# Lebesgue Integration

## Proposition 8.2.6

Let $\Omega$ be a measurable set, and let $f: \Omega\rightarrow [0,\infty]$ and $g: \Omega\rightarrow [0,\infty]$ be non-negative measurable functions.

(a) We have $0\leq \int_\Omega f\leq \infty$. Furthermore, we have $\int_\Omega f = 0$ if and only if $f(x)=0$ for almost every $x\in\Omega$.

(b) For any positive number $c$, we have $\int_\Omega cf = c\int_\Omega f$.

(c) If $f(x)\leq g(x)$ for almost every $x\in\Omega$, then $\int_\Omega f = \int_\Omega g$.

(d) If $f(x)=g(x)$ for almost every $x\in\Omega$, then $\int_\Omega f = \int_\Omega g$.

(e) If $\Omega^\prime \subseteq \Omega$ is a measurable, then $\int_{\Omega^\prime}f = \int_{\Omega}f\chi_{\Omega^\prime}\leq \int_{\Omega}f$.

## Lemma 1

If $A_1\subseteq A_2\subseteq A_3\subseteq\cdots$ is a sequence of measurable sets, then we have

\begin{align*} m\left(\bigcup_{j=1}^\infty A_j \right)=\lim_{j\to \infty}m(A_j). \end{align*}

<proof> Define $A_0:= \emptyset$ and $B_i := A_i \setminus A_{i-1}$. Since $A_i$ is measurable, $A^c_i$ is also measurable. Thus, $A_i\setminus A_{i-1}=A_i\cap A^c_{i-1}$ is measurable. $\biguplus_{i=1}^\infty B_i= \bigcup_{i=1}^{\infty}A_i.$

Since $B_i$’s are disjoint measurable sets, \begin{align*} m\left(\biguplus_{i=1}^\infty B_i\right)&=\sum_{i=1}^\infty m\left( B_i \right) \\ &=\lim_{n\to\infty}\sum_{i=1}^nm(B_i) \\ &=\lim_{n\to\infty}m(A_n)-m(A_0) \\ &=\lim_{n\to\infty}m(A_n) \end{align*}

## Theorem 8.2.9

Let $\Omega$ be a measurable subset of $\mathbb{R}^n$, and let $(f_n)_{n=1}^\infty$ be a sequence of non-negative measurable functions from $\Omega$ to $\mathbb{R}$ which are increasing in the sense that

\begin{align*} 0\leq f_1(x)\leq f_2(x)\leq f_3(x)\leq \cdots \text{ for all }x\in \Omega. \end{align*}

Then we have

$$$0\leq \int_\Omega f_1 \leq \int_\Omega f_2 \leq \int_\Omega f_3\leq \cdots$$ \label{eq:1}$

and

$$$\int_\Omega \sup_n f_n=\sup_n \int_\Omega f_n.$$$

By Proposition 8.2.6(c), it is clear to show the inequality $\ref{eq:1}$. For the second conclusion, we want to show that

\begin{align*} \int_\Omega \sup_n f_n \geq \sup_n\int_\Omega f_n \text{ and } \int_\Omega \sup_n f_n \leq \sup_n\int_\Omega f_n. \end{align*}

<proof> Since $\sup_m f_m \geq f_n$ for every $n$, we have

\begin{align*} \int_\Omega \sup_m f_m \geq \int_\Omega f_n \end{align*}

for all $n\in\mathbb{N}$.

Taking supremum for $n$, we obtain

\begin{align*} \int_\Omega \sup_m f_m \geq \sup_n \int_\Omega f_n. \end{align*}

Now, we have to show that

\begin{align*} \int_\Omega \sup_m f_m \leq \sup_n \int_\Omega f_n. \end{align*}

It suffices to show that

\begin{align*} \int_\Omega s \leq \sup_n \int_\Omega f_n \end{align*} for all simple non-negative functions such that $0\leq s \leq \sup_m f_m$ since

\begin{align*} \sup_{s\in S}\int_\Omega s = \int_\Omega \sup_m f_m \quad \text{ where } S=\{s:\text{ simple function}\mid 0\leq s(x)\leq\sup_mf_m(x), \forall x \in \Omega \} \end{align*}

Fix $s\in S$. We want to show that

\begin{align*} (1-\epsilon)\int_\Omega s \leq \sup_n\int_\Omega f_n \end{align*}

for every $0<\epsilon<1$. Now Fix $\epsilon$. Since $s\in S$, we have

\begin{align*} s(x) \leq \sup_nf_n(x) \end{align*}

for every $x\in\Omega$. Since $0<\epsilon<1, (1-\epsilon)s(x)<s(x)$. For every $x\in\Omega$, then $(1-\epsilon)s(x)$ cannot be an upper bound of $\{ f_n(x)\mid n\in\mathbb{N}\}$. Hence, for every $x\in\Omega$, there exists $N:= N_x\in\mathbb{N}$ such that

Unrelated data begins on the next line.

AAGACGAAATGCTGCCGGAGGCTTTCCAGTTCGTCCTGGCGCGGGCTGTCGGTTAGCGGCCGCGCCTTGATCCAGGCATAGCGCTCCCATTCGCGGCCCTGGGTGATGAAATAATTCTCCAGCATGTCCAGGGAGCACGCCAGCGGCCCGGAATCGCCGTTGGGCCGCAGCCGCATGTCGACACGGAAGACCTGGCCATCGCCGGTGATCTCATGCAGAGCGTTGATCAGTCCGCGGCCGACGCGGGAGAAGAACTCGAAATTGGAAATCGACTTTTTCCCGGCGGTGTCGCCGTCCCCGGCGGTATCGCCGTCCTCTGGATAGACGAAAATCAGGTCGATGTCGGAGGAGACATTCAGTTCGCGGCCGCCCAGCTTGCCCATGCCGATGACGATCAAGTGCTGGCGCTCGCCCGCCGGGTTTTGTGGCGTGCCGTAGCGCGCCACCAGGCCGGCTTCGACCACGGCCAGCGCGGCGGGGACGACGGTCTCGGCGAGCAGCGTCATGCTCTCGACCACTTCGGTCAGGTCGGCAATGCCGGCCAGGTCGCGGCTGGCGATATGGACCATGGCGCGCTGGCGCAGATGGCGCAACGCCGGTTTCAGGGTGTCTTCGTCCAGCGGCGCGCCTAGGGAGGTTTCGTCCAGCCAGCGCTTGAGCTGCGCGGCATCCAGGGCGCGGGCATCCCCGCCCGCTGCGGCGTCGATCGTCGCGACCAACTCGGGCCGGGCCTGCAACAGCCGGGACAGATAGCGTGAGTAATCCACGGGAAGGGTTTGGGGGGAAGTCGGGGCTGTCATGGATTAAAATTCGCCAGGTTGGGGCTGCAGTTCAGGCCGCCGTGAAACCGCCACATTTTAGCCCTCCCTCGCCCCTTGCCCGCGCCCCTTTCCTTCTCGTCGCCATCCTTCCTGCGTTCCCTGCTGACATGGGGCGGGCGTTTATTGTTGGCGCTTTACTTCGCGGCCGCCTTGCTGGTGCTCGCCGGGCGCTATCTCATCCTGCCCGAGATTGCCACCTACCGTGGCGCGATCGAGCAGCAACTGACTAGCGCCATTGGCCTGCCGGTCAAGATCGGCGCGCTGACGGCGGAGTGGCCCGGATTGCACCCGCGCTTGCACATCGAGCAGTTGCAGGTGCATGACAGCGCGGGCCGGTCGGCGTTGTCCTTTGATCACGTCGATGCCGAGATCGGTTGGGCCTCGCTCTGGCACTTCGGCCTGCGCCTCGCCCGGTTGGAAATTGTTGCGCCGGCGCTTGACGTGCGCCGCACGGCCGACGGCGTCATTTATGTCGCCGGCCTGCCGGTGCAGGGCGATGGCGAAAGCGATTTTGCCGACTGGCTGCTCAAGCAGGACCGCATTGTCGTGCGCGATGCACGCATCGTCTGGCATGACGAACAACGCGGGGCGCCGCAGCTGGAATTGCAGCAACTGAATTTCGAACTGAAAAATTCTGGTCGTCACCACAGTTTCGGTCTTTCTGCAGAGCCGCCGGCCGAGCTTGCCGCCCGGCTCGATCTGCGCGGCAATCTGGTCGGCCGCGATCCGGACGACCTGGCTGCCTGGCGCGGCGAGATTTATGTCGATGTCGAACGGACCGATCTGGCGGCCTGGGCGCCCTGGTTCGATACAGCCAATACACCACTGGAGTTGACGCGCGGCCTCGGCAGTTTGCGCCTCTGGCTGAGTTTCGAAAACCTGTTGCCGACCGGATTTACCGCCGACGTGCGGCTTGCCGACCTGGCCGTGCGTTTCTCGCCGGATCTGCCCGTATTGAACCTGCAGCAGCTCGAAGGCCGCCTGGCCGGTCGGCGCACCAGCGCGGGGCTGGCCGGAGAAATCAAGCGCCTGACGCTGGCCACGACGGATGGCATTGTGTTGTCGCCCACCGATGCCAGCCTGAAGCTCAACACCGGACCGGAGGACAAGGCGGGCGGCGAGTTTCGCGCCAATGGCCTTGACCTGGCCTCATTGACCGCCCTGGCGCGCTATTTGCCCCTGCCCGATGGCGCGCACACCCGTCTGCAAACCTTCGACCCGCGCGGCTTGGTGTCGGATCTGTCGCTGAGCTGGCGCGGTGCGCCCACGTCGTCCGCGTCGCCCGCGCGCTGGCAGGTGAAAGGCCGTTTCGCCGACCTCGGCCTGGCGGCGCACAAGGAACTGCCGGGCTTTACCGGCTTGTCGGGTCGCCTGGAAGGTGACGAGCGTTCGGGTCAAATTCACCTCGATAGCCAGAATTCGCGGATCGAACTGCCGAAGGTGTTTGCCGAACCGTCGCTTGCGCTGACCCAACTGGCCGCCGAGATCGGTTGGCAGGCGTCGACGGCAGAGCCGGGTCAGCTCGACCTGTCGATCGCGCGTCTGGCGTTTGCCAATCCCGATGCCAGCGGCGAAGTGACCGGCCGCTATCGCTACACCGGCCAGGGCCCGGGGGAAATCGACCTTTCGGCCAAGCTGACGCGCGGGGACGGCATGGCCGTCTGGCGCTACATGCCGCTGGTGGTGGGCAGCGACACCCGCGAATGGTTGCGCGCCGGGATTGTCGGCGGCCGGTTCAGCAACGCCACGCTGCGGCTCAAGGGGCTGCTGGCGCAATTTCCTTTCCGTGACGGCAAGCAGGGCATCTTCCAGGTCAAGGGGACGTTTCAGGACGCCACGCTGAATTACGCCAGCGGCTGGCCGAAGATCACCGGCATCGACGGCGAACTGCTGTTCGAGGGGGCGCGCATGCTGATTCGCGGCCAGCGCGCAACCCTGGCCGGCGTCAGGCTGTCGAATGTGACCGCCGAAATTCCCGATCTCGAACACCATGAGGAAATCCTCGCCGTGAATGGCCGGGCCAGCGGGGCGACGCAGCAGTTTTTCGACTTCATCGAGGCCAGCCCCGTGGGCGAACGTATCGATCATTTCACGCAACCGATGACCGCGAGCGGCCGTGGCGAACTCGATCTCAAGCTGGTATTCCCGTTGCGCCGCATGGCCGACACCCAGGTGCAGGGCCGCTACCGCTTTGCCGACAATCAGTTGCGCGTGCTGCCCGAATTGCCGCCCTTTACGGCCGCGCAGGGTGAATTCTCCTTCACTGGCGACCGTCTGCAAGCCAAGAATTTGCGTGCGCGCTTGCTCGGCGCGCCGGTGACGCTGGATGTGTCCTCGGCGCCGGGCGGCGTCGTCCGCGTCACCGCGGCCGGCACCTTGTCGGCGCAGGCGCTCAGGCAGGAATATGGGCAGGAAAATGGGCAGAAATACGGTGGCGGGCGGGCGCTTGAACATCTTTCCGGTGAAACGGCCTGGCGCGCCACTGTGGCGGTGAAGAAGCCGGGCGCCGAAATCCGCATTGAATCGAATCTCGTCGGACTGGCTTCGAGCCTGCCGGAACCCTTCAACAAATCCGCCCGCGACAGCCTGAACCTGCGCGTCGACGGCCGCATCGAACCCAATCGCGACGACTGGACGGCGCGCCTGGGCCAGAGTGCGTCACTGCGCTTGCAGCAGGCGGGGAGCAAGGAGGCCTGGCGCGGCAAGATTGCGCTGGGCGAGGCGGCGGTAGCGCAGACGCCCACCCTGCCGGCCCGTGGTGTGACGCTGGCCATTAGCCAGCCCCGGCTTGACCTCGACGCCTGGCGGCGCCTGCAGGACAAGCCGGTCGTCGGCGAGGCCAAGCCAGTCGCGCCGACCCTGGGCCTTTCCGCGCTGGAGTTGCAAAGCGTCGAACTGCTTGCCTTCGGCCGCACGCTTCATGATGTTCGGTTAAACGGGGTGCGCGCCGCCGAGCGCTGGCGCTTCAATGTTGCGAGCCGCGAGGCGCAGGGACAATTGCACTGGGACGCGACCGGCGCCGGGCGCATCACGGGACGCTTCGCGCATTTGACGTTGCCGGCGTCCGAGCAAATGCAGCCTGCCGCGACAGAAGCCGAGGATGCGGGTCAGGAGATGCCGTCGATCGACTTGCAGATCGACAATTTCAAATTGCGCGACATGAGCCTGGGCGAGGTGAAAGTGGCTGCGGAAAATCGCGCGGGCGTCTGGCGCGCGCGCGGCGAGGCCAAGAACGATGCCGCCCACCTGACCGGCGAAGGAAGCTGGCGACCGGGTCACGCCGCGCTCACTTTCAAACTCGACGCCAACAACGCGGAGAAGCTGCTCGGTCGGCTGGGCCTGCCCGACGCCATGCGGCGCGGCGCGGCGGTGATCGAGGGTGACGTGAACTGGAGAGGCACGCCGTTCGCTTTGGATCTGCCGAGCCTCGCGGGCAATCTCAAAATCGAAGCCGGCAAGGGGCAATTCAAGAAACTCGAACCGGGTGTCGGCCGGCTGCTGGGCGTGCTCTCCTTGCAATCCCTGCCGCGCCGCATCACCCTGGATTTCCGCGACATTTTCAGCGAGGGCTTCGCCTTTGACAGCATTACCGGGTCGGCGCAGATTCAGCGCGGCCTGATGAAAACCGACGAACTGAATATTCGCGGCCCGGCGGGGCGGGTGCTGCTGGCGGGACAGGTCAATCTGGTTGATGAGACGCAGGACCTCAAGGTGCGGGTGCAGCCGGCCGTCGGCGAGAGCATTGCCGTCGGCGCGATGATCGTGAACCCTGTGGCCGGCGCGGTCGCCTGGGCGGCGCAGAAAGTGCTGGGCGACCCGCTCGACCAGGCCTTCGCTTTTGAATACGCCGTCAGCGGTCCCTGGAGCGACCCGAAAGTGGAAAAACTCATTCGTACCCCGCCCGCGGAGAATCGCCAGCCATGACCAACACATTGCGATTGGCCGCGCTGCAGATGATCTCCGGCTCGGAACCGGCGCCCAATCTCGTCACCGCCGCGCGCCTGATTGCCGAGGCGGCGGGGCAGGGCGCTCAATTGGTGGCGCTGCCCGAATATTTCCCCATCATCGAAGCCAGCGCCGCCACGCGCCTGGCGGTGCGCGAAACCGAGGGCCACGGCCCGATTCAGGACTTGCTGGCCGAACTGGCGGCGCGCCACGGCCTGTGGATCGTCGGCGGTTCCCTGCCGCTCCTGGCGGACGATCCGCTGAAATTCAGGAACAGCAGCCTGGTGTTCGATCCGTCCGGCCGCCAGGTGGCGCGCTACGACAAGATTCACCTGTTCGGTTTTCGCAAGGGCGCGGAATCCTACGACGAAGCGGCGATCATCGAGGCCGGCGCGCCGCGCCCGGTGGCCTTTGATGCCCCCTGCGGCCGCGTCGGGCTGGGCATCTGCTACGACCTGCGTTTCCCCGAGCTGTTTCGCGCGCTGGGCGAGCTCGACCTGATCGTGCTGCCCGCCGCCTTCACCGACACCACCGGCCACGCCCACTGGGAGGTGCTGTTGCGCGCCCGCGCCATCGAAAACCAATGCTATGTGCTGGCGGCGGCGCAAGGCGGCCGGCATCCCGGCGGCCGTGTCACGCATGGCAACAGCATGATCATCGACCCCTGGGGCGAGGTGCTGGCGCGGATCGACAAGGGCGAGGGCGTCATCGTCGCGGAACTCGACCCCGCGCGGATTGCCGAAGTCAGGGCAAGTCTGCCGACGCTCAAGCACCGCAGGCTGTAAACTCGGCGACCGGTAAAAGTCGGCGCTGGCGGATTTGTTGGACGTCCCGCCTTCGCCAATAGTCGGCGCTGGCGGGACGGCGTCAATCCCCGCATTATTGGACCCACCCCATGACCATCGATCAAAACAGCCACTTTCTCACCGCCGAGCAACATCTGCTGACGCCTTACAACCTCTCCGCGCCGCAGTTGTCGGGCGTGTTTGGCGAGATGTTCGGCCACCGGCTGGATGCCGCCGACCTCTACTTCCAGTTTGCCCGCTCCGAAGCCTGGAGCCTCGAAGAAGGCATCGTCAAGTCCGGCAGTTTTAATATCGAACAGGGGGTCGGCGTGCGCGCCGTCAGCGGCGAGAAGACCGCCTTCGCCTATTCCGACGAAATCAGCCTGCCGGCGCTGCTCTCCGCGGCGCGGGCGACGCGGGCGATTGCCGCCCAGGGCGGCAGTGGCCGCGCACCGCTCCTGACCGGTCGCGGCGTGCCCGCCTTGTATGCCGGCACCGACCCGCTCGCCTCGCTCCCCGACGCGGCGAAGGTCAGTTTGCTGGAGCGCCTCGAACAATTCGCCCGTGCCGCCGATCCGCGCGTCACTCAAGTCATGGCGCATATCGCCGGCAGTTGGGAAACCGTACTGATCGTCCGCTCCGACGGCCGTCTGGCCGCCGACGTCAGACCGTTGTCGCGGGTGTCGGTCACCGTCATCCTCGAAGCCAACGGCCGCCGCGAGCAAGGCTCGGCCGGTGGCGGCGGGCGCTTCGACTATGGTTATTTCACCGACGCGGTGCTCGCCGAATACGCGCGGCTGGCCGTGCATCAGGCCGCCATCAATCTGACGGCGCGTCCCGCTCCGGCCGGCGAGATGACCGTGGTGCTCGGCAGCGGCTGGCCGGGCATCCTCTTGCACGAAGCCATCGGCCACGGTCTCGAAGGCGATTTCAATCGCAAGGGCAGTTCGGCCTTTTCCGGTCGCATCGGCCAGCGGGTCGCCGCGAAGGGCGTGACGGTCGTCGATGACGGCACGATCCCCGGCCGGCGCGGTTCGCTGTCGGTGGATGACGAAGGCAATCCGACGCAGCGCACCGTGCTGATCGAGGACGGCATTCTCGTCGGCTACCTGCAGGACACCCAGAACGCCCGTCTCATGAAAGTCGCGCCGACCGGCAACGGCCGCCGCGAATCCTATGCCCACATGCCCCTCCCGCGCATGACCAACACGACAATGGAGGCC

\begin{align*} f_{N}(x)\geq (1-\epsilon)s(x). \end{align*}

Since the $f_n$ increasing, it implies that $f_n(x)\geq (1-\epsilon)s(x)$ for all $n\geq N$. Thus, if we define the set $E_n$ by

\begin{align*} E_n:= \{ x\in\Omega\mid f_n(x) \geq (1-\epsilon)s(x)\} \end{align*}

then we have $E_1\subset E_2\subset E_3\subset \cdots$ and $\bigcup_{n=1}^\infty E_n=\Omega$.

By Proposition 8.2.6, \begin{align} (1-\epsilon)\int_{E_n}s \stackrel{\text{(b)}}{=} \int_{E_n}(1-\epsilon)s \stackrel{\text{(c)}}{\leq}\int_{E_n}f_n\stackrel{(e)}{\leq} \int_\Omega f_n. \label{ineq} \end{align}

Now it suffices to show that

\begin{align*} \sup_n \int_{E_n} s= \int_\Omega s. \end{align*}

Since $s$ is a simple function, we may write $s=\sum_{i=1}^kc_i\chi_{F_i}$ for some measurable $F_i\subset \Omega$ and $c_i >0$.

Since \begin{align*} \int_\Omega s = \sum_{i=1}^kc_i m(F_i) \end{align*} and by Proposition 8.2.6(d),

\begin{align*} \int_{E_n}s&=\int_\Omega \chi_{E_n}s \\ &=\int_\Omega\chi_{E_n}\sum_{i=1}^kc_i\chi_{F_i}\\ &=\int_\Omega \sum_{i=1}^kc_i\chi_{F_i}\chi_{E_n}\\ &= \int_\Omega \sum_{i=1}^kc_i\chi_{F_i\cap E_n} \\ &=\sum_{i=1}^kc_im(F_i\cap E_n) \end{align*}

Now, it suffices to show that \begin{align*} \sup_n\sum_{i=1}^kc_im(F_i\cap E_n)= \int_\Omega s. \end{align*} Since $m(F_i\cap E_n)$ is increasing sequence with respect to $n$ and $(F_i\cap E_1)\subset (F_i\cap E_2)\subset (F_i\cap E_3)\subset \cdots$ for each $i$,

\begin{align} \begin{split} \sup_n\sum_{i=1}^kc_im(F_i\cap E_n)&=\lim_{n\to\infty}\sum_{i=1}^kc_im(F_i\cap E_n)\\ &=\sum_{i=1}^kc_i\lim_{n\to\infty}m(F_i\cap E_n)\\ &=\sum_{i=1}^kc_i m\left(\lim_{n\to\infty}F_i\cap E_n\right) \: (\text{By Lemma1})\\ &=\sum_{i=1}^kc_im(F_i\cap \Omega) \\ &=\sum_{i=1}^kc_im(F_i) \\ &=\int_\Omega s \end{split} \label{eq:final} \end{align}

The inequality $\ref{ineq}$, we get $\int_{E_n}s \leq \int_\Omega f_n$ as $\epsilon \to 0$. Combining it with Equation $\ref{eq:final}$,

$\int_\Omega s = \sup_n\int_{E_n}s\leq \sup_n \int_\Omega f_n$

for all $s\in S$. $\tag*{\square}$

## Reference

• Terrance Tao, Introduction to Real Analysis, Pearson

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